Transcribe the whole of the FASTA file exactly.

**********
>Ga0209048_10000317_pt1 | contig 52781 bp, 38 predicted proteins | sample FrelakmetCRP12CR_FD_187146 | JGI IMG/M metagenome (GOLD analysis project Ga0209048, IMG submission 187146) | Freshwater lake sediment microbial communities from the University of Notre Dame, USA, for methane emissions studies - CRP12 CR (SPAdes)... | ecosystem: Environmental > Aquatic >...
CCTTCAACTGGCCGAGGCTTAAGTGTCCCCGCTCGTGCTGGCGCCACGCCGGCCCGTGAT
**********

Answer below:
>Ga0209048_10000317_pt1 | contig 52781 bp, 38 predicted proteins | sample FrelakmetCRP12CR_FD_187146 | JGI IMG/M metagenome (GOLD analysis project Ga0209048, IMG submission 187146) | Freshwater lake sediment microbial communities from the University of Notre Dame, USA, for methane emissions studies - CRP12 CR (SPAdes)... | ecosystem: Environmental > Aquatic >...
CCTTCAACTGGCCGAGGCTTAAGTGTCCCCGCTCGTGCTGGCGCCACGCCGGCCCGTGAT